Friday, February 4, 2011


The Cinderella Society - Kay Cassidy
Genre: YA Contemporary
# of pages: 322 (hb)
Publisher: Egmont

Sixteen year old outsider, Jess Parker, gets the chance of a lifetime: an invitation to join a secret society of popular girls dedicated to defeating the mean girls of the world. The Cinderella Society guides all new recruits through its top secret ultimate life makeover. It’s all part of preparing them to face down the Wickeds and win. Determined not to let the Cindys down, Jess dives in with a passion. Finally, a chance to belong and show the world what she’s made of.
… be careful what you wish for.
Jess’s transformation wins her the heart of her dream crush and a shot at uber-popularity. Until the Wickeds–led by Jess’s arch enemy–begin targeting innocent girls in their war against the Cindys, and Jess discovers the real force behind her exclusive society. It’s a high stakes battle of good vs. evil, and the Cindys in power need Jess on special assignment. When the mission threatens to destroy her dream life come true, Jess is forced to choose between living a fairy tale and honoring the Sisterhood… a
nd herself.

Okay, this is what happens when you make notes about a book, then lose the notes. On top of that, it's been about two weeks since I read The Cinderella Society, and I had been reading three books at the same time. So the bottom line is: I really liked this book, but it kinda bums me out that I forgot some of the specific things I'd written down to talk about.
First things first, The Cinderella Society was a book that I could appreciate. I love books with themes, messages, points...anything useful the reader can take away and perhaps apply to their life. This is a book that is just good for your self-esteem. For one, author Kay Cassidy created a protagonist that most girls will be able to relate to and easily sympathize with. Jess Parker is a smart girl, good head on her shoulders, easily likable and cheer-worthy. But (and there's always a but), she's not without her issues. See, she moves around a lot. And when you're in high school, that's not really a good thing, image-wise. She also has very real insecurities about herself, from her personality to her looks. No matter what your situation or body type is, I think we can all relate to (sometimes, at least) feeling uncomfortable in our skin. As the story progresses, of course, Jess steadily grows in confidence and self-awareness, and it was rather pleasant to watch a character grow, but not grow out of herself.
Even though this is a Young Adult contemporary novel, it kind of had a fantasy feel to it. With the Cinderella Society and their archenemies, the Wickeds, I kept expecting for magic or something to come into the picture. It's a story that's almost a modern-day allegory, especially since it takes so much inspiration from the story of Cinderella. You know how you're supposed to 'suspend disbelief' when you read a work of fiction, especially fantasy/paranormal? Well, as much as I liked this book, I had to keep reminding myself that this was a story, and to just go with the flow. I had a hard time believing that all the girls in the Cinderella Society were so good, and nice, and unpretentious, while the Wickeds were so bad. It's like a good-evil battle, except with semi-good characters on one side and bad, but not 'evil' characters on the other.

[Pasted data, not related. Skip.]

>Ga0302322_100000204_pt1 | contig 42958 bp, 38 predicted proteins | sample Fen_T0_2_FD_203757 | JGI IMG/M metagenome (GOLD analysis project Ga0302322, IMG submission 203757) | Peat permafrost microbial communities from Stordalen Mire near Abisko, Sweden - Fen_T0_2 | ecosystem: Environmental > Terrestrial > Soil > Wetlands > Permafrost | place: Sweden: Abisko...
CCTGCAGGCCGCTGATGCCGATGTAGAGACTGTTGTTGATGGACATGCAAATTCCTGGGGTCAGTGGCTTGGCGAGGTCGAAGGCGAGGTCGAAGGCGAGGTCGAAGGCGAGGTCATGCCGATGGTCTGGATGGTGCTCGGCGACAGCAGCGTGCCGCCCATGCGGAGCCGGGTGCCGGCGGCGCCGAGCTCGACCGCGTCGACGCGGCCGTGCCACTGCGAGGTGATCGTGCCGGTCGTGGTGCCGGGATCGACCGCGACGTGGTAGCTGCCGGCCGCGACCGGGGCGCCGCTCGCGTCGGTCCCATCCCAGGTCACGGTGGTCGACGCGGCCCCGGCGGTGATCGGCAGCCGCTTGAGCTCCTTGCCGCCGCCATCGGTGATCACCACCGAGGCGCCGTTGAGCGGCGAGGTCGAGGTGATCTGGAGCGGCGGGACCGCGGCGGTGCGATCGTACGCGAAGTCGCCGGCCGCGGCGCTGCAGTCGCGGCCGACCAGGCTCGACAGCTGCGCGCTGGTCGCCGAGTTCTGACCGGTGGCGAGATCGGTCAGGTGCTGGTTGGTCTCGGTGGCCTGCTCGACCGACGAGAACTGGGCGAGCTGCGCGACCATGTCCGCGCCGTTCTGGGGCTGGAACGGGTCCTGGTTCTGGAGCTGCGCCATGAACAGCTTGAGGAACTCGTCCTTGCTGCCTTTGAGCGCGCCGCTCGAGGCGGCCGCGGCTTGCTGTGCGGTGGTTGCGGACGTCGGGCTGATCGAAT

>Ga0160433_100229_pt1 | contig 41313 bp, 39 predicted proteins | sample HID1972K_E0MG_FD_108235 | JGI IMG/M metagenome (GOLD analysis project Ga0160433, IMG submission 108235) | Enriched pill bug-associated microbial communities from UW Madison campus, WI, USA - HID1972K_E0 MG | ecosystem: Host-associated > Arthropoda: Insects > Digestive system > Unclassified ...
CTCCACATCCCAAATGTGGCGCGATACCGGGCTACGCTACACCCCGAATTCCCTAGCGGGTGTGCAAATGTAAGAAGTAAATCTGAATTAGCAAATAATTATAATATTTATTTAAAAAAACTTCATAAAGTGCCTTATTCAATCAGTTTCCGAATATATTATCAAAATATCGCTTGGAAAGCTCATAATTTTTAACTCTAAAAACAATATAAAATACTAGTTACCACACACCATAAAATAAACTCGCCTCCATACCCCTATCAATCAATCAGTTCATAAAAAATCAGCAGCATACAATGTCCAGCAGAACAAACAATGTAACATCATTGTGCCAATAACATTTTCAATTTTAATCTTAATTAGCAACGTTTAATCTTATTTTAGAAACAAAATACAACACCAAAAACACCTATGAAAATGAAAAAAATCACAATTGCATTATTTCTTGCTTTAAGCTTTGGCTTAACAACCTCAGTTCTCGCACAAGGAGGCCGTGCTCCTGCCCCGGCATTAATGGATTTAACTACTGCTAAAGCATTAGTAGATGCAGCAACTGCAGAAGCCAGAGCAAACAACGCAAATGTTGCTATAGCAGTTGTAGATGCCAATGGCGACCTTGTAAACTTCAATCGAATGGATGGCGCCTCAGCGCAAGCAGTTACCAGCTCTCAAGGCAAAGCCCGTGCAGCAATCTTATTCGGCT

For me, even though the concept seemed a little incredulous (even for a story) at times, I can appreciate it for the story's larger messages about self-confidence and so forth.
There was only one thing, story wise, that I still don't know how to process. If you're looking for a book that says that it's only what's on the inside that counts, that materialistic stuff doesn't matter, and neither do looks...this book may disappoint. Because the Cinderella Society is made up of kind, generous, accepting, but also pretty girls. And they still place a big emphasis on fashion, makeup, and things that many may consider 'materialistic.' Some girls may be put off by that. I wasn't, but I will admit to being a little bored by the main character's lengthy fashion and makeover descriptions. But many girls will be able to relate, and again, the message is about promoting what you have and drawing attention away from other parts of reminded me a lot of "What Not to Wear," which is a great show, by the way :)
I will admit to the plot sometimes being a little non-engaging for me, but I read this at the same time as one of my teen friends (16), and she breezed through it. Darn you, dissertations! You've *ruined* my ability to concentrate! Characters were all really strong, and many were downright inspiring. I didn't really like the 'villain' character, but that's the point, isn't it? The only character that really bugged me was the love interest. I don't even recall his name, but he just seemed really fake, and kind of jerky. The protagonist was such a sweet, endearing character, I wished she had better taste in boys! It's one of those YA relationships we're all familiar with: attraction only (and the attraction nearly always starts out one-sided, with a head-over-heals girl and an apathetic jerk/boy) and you're wondering what exactly she sees in him.
Overall, it was a fun, lighthearted read that will definitely speak to teen girls. I'd definitely recommend this book to my younger friends, just with the advisory: "I hope you have better taste in boys than Jess does!"
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